By Kimberly N.
In order to explore of the geology of our slice of the Rincon Mountains, we need to widen the lens a little and look at the regional geology of Tucson and the greater southwest. It can help with understanding the bigger picture of our Sonoran Desert, and its picturesque scenery.
It’s difficult for many of us to conceptualize geologic time. Human lives are generally limited to approximately a century, if we’re lucky. Thinking in terms of millions and billions of years can be mind boggling. Rocks are dated through radiometric dating methods that use the natural radioactive decay of certain elements such as potassium and carbon. The results have concluded that we are walking over rocks that are over a billion years old.
Our area has rocks as old as 1.7 billion years old and as young as a few thousand years. All phases of the rock cycle are represented, including igneous, sedimentary, and metamorphic rocks. Our rocks were originally derived from erosional processes like hot magmatic intrusions or deep and shallow marine environments. I will be referencing geologic time, so I encourage readers to take time to review the geologic time scale. This can be found online, under a basic keyword search.
Original Rock in Arizona
Arizona’s original crust is composed of the Pinal Schist. At the beginning of the Paleozoic Era, several millions of years of erosion occurred as this crust gently rose and fell. This led to the encroachment of seas into the area, which transgressed and regressed over time, resulting in layers of limestone we see in the Rincon Mountains today.
By the late Mesozoic Era, the Pacific Plate continued to descend, or subduct, under the North American Plate, creating extensive volcanic activity. This event, known as the Laramide Orogeny, resulted in mountain building processes in this area. These volcanic rocks form a majority of the Tucson Mountains to the west. During and following this volcanic period, masses of granite were emplaced 5 to 8 miles below the surface, where they slowly cooled.
In approximately 20-30 MYA, the Earth’s Crust in this region was stretched and sheared from the northeast towards the southwest. This period of stretching designates what geologists call the Basin and Range Geologic Province, causing the land, near and far, to stretch like geo-taffy. Over time, the stretching caused a series of other geologic events, including geologic arching of the crust.
Detachment and Block Faulting
As arching and stretching continued in the area, a huge slab of rock broke loose and slid to the northwest along a detachment fault. This movement took place over thousands of years, shattering the rocks along the fault zone. Above the fault, forming the upper plate, are Paleozoic limestones and the rocks forming the lower plate are highly altered and stretched granites that form a type of metamorphic rock called mylonite. These mylonites form the impressive Tanque Verde Ridge in the Rincon Mountains. Following the detachment of the upper plate rocks, their stresses finally relaxed. By about 8 million years ago, the pull-apart action stopped, the thinned crust cooled, and Basin and Range mountains and valleys stabilized.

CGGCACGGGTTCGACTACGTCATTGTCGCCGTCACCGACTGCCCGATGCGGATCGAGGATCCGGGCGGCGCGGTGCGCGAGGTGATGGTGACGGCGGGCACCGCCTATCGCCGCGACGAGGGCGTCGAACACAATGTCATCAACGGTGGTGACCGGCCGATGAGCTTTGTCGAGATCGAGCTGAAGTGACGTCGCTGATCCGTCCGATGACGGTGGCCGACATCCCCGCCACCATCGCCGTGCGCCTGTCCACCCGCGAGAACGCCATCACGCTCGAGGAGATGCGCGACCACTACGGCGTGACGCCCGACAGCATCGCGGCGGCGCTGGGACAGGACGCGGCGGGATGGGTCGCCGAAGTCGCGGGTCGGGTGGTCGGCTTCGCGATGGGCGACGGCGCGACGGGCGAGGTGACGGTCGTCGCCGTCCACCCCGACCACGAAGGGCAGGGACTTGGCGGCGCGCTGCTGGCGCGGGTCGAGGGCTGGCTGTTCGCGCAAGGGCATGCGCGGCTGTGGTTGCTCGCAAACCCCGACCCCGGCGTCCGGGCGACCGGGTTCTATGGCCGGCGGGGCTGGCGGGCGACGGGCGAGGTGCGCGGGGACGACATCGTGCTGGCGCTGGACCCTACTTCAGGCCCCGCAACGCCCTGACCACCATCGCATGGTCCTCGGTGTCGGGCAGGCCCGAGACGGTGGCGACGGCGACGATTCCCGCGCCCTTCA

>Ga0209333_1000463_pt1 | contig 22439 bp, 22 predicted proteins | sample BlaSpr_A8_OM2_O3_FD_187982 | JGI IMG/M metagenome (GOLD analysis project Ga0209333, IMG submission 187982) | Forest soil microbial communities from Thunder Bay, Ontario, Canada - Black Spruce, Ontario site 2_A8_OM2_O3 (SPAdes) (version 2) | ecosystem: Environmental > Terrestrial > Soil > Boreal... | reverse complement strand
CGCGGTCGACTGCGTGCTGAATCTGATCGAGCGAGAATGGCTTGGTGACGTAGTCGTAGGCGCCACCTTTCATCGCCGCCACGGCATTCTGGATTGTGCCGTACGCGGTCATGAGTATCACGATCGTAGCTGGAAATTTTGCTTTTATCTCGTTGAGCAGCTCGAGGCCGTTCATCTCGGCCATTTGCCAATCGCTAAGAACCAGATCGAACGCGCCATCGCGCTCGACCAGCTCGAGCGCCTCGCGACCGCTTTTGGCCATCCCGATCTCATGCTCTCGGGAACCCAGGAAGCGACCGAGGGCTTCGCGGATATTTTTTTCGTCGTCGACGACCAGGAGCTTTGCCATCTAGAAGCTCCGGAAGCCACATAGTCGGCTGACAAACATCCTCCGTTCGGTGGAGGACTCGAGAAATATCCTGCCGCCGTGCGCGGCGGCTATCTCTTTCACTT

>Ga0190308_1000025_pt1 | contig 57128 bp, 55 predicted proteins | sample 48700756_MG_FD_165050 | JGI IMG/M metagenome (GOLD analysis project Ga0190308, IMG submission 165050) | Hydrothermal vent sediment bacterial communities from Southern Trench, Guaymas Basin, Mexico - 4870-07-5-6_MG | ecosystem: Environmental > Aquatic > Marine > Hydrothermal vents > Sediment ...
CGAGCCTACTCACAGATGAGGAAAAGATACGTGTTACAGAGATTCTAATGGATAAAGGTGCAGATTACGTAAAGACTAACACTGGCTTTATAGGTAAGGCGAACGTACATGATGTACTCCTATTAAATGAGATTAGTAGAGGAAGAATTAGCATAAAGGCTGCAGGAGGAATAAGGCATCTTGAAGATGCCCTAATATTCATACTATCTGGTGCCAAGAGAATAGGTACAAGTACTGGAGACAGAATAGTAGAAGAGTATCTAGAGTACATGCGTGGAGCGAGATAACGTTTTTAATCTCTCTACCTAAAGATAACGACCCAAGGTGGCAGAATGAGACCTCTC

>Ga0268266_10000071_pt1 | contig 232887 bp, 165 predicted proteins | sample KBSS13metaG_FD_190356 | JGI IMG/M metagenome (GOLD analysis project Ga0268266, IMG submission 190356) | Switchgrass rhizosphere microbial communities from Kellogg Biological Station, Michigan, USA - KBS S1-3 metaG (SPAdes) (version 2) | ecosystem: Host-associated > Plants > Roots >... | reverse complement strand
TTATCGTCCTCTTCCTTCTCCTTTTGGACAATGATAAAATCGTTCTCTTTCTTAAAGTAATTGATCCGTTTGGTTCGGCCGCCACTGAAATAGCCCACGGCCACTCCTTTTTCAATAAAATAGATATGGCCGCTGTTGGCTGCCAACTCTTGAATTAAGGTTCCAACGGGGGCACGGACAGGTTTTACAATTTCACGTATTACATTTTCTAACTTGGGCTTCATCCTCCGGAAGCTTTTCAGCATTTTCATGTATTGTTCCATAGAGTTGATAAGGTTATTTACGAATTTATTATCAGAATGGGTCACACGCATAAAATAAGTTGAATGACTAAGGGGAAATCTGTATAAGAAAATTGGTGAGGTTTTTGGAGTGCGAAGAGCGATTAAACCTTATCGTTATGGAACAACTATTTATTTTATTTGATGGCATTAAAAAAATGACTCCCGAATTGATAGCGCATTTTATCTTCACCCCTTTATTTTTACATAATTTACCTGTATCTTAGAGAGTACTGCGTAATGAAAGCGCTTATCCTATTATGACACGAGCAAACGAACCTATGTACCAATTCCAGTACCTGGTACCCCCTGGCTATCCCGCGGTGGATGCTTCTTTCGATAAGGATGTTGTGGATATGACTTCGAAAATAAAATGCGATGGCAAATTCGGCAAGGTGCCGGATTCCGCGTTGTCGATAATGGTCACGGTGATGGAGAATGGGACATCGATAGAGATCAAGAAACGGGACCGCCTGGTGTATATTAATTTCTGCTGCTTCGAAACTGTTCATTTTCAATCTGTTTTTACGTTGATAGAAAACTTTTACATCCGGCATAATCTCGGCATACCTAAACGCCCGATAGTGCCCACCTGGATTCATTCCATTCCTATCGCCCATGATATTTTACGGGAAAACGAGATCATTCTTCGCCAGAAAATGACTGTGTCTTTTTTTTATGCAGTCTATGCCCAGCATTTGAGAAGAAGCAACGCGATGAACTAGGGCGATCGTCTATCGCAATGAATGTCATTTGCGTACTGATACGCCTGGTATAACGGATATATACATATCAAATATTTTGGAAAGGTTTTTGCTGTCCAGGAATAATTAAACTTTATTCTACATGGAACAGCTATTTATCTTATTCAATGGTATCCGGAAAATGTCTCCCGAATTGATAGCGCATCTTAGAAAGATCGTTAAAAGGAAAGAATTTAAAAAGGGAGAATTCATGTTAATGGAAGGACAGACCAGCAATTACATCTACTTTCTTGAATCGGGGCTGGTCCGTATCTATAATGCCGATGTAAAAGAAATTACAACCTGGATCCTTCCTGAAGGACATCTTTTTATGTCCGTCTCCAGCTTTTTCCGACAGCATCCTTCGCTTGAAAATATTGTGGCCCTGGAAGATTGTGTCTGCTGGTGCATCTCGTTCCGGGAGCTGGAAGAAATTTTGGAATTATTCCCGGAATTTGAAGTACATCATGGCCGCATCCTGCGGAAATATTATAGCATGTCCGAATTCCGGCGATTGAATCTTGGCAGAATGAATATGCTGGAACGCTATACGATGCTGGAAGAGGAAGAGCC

Fun Fact! At one time, before detachment of the upper plate rocks, the Tucson Mountains were located further east of the present Rincon Mountains. The detachment is responsible for their current location.
Basins Are Created And Filled
The extension of this area created block faulting, where many blocks separated along steep, normal faults. This creating the basins that surround the Rincon Mountains and other similar ranges in the southwest today. At one time, valley floors may have been as much as eight to ten thousand feet below the mountain crests. Today relief is much reduced as alluvial (stream) deposits of gravel, sand, and mud have filled the basins to their present-day levels, providing the geologic containers for our desert aquifers.
Basin and Range country is unique. No other region of similar origin is identified on the planet thanks to the geologic events that shaped the unique Sonoran landscape. We will explore more about the geology and it’s effects in this space in the future! If you have any of your own questions, feel free to send a line.
Our friends and scientists at the Sonoran Desert Museum, U.S. Department of the Interior/Saguaro National Park, with a special mention of Dr. George H. Davis and Roadside Geology of Arizona by Halka Chronic, have provided helpful reconstructions of our local geology. References are provided below.
Arizona-Sonora Desert Museum, The Geologic Origin of the Sonoran Desert, 2020
Chronic, Halka. Roadside Geology of Arizona. Missoula, Montana: Mountain Press Publishing Company, 1983.
McPhee, John. Basin and Range. New York: Noonday Press, 1990.
U.S. Department of the Interior, National Park Service, Saguaro National Park, Dr. George H. Davis, Geology of the Rincon Mountain